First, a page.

How Batman was viewed by individuals was another shining example of why these creators "got it."  Both as Bruce and Batman, he immediately bonded with a young boy who's father was murdered. In fact there was a fantastic "Bat-priority" moment when the Caped Crusader lost a perfect chance to capture a villain in deciding to save the boy's life. By the end of the film, having Batman bear a torch (well...a flare, close enough) to lead people out of darkness and danger is exactly the "smack over the head symbolism" comics use. Importantly, his character arc didn't come from his learning to connect with and inspire the child. He did that automatically … 'cause he's Batman. The arc came from learning how important that connection and inspiration was.

As for how he's viewed by the criminal element; the opening scene handled it magnificently. First of all, it introduced the idea of Bruce's daily journal, which provided the excuse for his internal narration: a HUGE part of the character's personality in the comics. Second, it demonstrated the Bat-Signal is there because he can't be everywhere, but he could be anywhere. The scene showed several "superstitious and cowardly lot" reactions to the combination of the signal and nearby shadows, with Batman himself only appearing in one of the scenes.

That signal came from James Gordon. Jeffrey Wright's character is not commissioner yet at this phase of the story, but he was perfectly executed as the only one Batman can trust on the force, the only one who fully trusts Batman, and Batman's only real friend.  In rare moments where this young Dark Knight starts to lose it a bit, it is Jim and Jim alone that has the ability and permission to snap him out of it.

Bruce's other confidant is, of course, Alfred. Andy Serkis joins a long line of awesome Alfreds. That's one thing no version of this story has done wrong. Young Bruce played the "You're not my father," card very early. (As Anabelle said, "You're going THERE already?!?!) By later in the film it was exceptionally clear that Bruce acknowledged Alfred has - and continued to - fill exactly that role, helping Bruce with both intellectual and emotional hurdles.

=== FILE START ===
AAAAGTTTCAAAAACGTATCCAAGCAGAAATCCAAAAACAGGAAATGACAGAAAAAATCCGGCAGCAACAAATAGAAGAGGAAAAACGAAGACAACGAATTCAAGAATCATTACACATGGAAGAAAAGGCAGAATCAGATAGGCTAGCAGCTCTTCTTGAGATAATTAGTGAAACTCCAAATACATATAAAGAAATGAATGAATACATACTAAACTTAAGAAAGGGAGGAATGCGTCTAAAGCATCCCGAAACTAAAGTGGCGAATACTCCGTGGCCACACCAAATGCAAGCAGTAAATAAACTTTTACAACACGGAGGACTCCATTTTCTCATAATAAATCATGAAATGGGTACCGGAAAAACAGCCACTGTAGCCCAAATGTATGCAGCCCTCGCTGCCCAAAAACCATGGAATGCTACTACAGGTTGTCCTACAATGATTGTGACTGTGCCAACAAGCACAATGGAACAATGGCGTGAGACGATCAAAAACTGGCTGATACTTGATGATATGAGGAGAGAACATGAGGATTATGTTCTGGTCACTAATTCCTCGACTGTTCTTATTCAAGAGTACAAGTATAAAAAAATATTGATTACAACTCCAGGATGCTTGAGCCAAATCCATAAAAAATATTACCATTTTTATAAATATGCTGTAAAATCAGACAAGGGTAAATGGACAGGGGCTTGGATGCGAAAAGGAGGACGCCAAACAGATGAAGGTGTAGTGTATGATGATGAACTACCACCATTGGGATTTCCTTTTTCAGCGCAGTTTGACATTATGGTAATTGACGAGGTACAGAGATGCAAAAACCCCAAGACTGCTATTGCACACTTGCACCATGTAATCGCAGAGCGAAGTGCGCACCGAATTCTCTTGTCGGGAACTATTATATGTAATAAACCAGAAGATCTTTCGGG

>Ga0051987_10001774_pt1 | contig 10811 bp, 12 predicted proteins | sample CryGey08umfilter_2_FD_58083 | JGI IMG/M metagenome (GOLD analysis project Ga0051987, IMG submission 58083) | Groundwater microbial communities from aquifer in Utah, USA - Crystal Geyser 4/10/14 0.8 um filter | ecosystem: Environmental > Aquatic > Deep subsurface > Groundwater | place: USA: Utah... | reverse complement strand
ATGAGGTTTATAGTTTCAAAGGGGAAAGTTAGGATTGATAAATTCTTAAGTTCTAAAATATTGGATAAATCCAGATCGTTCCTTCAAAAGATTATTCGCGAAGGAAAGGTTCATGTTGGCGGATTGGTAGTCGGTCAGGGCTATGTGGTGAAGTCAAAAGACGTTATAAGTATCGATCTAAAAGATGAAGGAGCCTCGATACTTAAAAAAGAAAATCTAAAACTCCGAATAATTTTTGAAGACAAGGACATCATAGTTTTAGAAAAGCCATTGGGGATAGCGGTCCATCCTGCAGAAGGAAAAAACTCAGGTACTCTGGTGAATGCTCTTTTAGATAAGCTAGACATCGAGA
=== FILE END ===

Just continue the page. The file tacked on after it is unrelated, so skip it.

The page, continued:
Zoe Kravits returns as Catwoman after playing her in what Anabelle considers the greatest Batman film- Lego Batman.  She pointed to the number of parallels between that movie and this one as evidence of The Batman's greatness. Selina was presented as highly physically skilled and intelligent. She's definitely on the wrong side of the law, yet a good person. Even the best versions of the character have found it hard to balance these, either reducing the fact that she is good hearted,(Julie Newmar's hilarious, constant suggestions of offing Robin) or making her criminal activities completely justified and / or minimal. (Adrianne Barbeau's environmentally themed bent)

Anabelle and Aurora had a deep discussion about every moment between Bruce and Selina being "extra steamy." Anabelle pointed out that when he's Batman, he automatically is using a "bedroom voice" which helped. Mostly though, its just because they're the Bat and the Cat. At the end, of course, they go in opposite directions, with Batman literally watching her through a rear view mirror. (Oh, the symbolism!) This is because Bruce always loves very passionately, very deeply...
and very badly.  

Many comic book film franchises have messed up by trying to shoehorn a boatload of bad guys into a later film. The Batman piled them on in film one, and did it excellently.  Spider-Man: No Way Home pulled it off by using villains introduced and fully fleshed out in other franchises.  This film did it in part the same way it handled Batman's origin...remembering that we already know who these villains are, then building on their unique versions.

The other way was to tie all the featured criminals into the normal adversaries of early years Batman, the organized crime and corruption of Gotham. I'm used to John Tuturro's goofier roles in the Transformers franchise, but he delivered a powerful and frightening portrayal to the head of the Falcone crime family.  (Anabelle and Aurora noticed that him revealing exposition sounded a lot like members of our family telling stories over Thanksgiving dinner.  It's a big Italian family...whatcha gonna do?)

The Penguin was a lower level member of the gang, but still had a lot of clout, and was the face of the Iceberg Lounge as a legitimate business.  I wasn't a fan of Gotham but the series did do some interesting stuff with Penguin, that carried over into this version.  Colin Farrell was almost unrecognizable, though fantastic. He brought the character to life in a way that was full of ego and menace, but also highly entertaining and fun to watch.  He demonstrated some areas where he had more knowledge than Batman, adding to his reputation as a worthy opponent. Given the changes in Gotham by the end of this story, I could easily see him adapting more of the character's classic idiosyncrasies. (Anabelle insists he desperately needs a purple top hat. She also wished she wore hers to the theater in support. That's my girl!)